Saturday, 26 August 2017


Sunrise, just before half past six this morning, promised well for the day so we set off for a walk early....

....noting, as we passed along the edge of Kilchoan Bay, that some of the Kilchoan sheep had managed to get themselves marooned by the rising tide, something which happens not infrequently.

We left the car at the side of the road at the bottom of the Basin and walked down towards the abandoned clachan of Bourblaige.

On the way we saw no fewer than five herds of deer, one numbering around 80, the others smaller. Four of the herds, like this one, were mixtures of stags and hinds, one was exclusively stags.

Bourblaige was cleared of its inhabitants in 1828. Before that, at any one time it was typically inhabited by six to eight families, each living in a farmstead including one or more dwellings, byres, store rooms and kale yards but....

....some of the buildings seem more isolated. The small dwelling near the bottom of the settlement, which has a yard round it but no other buildings, has been identified as a cottar's cottage.

It's still summer. The last of the foxgloves are in flower but there's more than a hint of coming autumn.... the fungi. The small, four-petalled flower is the lovely tormentil, and the fungus is one of the waxcaps.

We walked on through the settlement and down to the beach. This is one of the best places....

....for spotting golden eagles, and one duly obliged, soaring over of the crags high above us, ignored by the sheep. Soon after, two sea eagles came from the direction of Camas nan Geall, flying fast and low, passing us too quickly for a photograph.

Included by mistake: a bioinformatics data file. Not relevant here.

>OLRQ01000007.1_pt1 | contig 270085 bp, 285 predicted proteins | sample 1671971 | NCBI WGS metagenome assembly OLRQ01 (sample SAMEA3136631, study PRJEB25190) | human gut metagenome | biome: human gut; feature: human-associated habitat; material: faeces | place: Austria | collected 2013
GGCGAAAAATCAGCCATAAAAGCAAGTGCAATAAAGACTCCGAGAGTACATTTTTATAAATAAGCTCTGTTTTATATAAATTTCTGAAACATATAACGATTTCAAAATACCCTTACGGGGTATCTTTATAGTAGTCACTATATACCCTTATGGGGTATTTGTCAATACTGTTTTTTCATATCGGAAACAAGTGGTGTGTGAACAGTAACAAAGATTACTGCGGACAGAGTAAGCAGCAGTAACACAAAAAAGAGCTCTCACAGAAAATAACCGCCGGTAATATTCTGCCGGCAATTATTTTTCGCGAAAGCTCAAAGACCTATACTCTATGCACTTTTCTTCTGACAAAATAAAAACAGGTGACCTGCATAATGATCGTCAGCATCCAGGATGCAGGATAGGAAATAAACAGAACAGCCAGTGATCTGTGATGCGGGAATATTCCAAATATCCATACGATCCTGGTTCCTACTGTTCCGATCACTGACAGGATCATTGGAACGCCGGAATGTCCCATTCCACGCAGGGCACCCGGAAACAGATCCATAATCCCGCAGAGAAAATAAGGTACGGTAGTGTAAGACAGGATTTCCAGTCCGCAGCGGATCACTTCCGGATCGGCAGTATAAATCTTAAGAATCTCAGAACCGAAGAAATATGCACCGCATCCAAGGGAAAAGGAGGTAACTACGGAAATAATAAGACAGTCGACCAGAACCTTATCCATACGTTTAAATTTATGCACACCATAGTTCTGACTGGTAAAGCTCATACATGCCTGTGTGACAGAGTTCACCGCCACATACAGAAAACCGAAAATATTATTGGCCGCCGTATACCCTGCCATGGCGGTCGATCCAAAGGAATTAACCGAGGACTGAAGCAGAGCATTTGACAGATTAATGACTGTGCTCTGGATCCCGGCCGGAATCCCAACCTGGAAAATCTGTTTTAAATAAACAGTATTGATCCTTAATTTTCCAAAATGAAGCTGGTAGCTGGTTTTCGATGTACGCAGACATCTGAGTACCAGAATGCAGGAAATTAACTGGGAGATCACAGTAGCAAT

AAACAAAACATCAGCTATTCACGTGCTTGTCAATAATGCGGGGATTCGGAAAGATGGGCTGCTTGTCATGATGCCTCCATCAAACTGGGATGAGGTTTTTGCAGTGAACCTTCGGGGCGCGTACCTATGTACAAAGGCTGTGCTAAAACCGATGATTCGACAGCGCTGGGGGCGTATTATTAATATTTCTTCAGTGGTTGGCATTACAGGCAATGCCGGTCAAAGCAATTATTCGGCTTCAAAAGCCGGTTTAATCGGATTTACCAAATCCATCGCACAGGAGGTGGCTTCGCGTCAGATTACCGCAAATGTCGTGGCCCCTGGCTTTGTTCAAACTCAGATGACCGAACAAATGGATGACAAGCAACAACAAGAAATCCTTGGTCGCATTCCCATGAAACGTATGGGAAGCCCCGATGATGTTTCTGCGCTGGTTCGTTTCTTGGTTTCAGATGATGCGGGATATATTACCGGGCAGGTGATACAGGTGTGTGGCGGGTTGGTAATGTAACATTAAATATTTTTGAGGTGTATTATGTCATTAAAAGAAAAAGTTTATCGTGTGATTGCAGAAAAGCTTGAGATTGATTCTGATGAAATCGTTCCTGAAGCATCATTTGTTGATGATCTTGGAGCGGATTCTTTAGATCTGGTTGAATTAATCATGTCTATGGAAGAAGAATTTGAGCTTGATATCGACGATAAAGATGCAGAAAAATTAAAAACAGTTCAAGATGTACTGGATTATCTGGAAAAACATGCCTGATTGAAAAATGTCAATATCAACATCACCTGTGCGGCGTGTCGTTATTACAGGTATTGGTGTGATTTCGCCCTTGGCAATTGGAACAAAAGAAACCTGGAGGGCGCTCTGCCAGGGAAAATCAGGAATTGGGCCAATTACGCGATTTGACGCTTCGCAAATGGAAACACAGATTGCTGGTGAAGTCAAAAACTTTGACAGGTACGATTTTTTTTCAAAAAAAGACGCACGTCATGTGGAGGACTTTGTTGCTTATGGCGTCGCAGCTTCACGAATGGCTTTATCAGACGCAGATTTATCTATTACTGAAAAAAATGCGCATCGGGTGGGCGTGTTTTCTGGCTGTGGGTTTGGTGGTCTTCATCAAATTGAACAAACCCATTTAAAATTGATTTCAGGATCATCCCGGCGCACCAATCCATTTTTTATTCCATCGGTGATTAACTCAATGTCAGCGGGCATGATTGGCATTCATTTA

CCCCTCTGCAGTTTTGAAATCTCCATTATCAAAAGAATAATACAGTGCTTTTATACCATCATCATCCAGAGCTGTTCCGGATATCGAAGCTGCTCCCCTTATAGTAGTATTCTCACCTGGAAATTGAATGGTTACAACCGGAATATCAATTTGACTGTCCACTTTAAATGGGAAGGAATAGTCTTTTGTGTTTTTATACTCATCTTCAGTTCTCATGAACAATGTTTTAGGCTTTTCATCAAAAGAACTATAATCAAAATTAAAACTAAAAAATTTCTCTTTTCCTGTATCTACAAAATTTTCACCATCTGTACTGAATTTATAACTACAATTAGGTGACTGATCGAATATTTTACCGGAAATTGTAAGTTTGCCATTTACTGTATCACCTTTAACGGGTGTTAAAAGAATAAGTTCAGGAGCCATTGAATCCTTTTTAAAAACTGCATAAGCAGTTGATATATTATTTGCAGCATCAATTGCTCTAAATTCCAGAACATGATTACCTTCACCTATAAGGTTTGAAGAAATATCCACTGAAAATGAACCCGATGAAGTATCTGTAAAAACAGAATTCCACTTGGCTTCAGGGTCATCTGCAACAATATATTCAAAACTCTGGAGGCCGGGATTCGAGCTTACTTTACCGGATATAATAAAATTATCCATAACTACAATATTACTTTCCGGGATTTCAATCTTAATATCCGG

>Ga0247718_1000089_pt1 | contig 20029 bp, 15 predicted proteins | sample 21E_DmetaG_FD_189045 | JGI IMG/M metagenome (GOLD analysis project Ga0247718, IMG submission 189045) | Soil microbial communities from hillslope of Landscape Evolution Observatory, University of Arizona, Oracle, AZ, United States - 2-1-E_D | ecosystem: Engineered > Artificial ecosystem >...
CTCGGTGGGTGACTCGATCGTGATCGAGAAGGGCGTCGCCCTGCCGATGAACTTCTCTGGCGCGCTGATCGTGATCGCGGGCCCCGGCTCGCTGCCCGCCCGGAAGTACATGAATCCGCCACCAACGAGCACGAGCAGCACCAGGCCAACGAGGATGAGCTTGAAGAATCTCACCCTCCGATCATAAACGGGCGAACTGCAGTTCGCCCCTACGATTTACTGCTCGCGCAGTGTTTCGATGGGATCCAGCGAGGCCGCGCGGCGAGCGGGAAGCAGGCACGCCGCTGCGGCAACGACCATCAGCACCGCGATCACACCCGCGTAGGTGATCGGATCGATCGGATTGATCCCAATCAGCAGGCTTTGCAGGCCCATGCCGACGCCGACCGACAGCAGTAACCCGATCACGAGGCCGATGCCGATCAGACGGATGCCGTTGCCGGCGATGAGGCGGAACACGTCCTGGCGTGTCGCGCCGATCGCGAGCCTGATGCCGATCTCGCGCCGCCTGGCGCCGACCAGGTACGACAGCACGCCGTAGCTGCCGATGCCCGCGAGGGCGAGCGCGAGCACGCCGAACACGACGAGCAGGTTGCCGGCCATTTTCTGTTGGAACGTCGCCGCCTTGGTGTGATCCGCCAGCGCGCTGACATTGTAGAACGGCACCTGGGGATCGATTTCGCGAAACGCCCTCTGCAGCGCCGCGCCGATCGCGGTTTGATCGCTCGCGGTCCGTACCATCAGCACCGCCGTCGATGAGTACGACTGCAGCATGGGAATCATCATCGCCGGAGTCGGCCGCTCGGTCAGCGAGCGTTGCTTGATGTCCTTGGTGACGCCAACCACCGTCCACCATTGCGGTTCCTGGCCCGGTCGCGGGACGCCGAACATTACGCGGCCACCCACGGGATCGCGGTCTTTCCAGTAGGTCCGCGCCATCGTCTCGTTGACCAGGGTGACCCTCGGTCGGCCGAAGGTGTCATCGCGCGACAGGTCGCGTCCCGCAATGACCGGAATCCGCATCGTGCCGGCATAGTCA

We wanted to spend some time, on this still, peaceful morning and on what will probably be our last long walk on Ardnamurchan, on the lonely beach below Bourblaige. We've lost count of the number of times we've sat next to one of the two abandoned dwellings right on the shingle. We now know that these are post-clearance, perhaps built by two families which, unlike all the others, were allowed to stay on Bourblaige land as long as they were well away from the old clachan site. They didn't stay there long - see the entry describing post-clearance farmsteads on AHHA's website here.


  1. Glad the weather was so good for you. Great photos, as always.

  2. Will miss this blog so much its wonderful. Thank you.

  3. I'm not sure how you go about leaving such a beautiful location, but no doubt your hearts lie elsewhere now. All the best for the future and we hope it lives up to your expectations. Take care.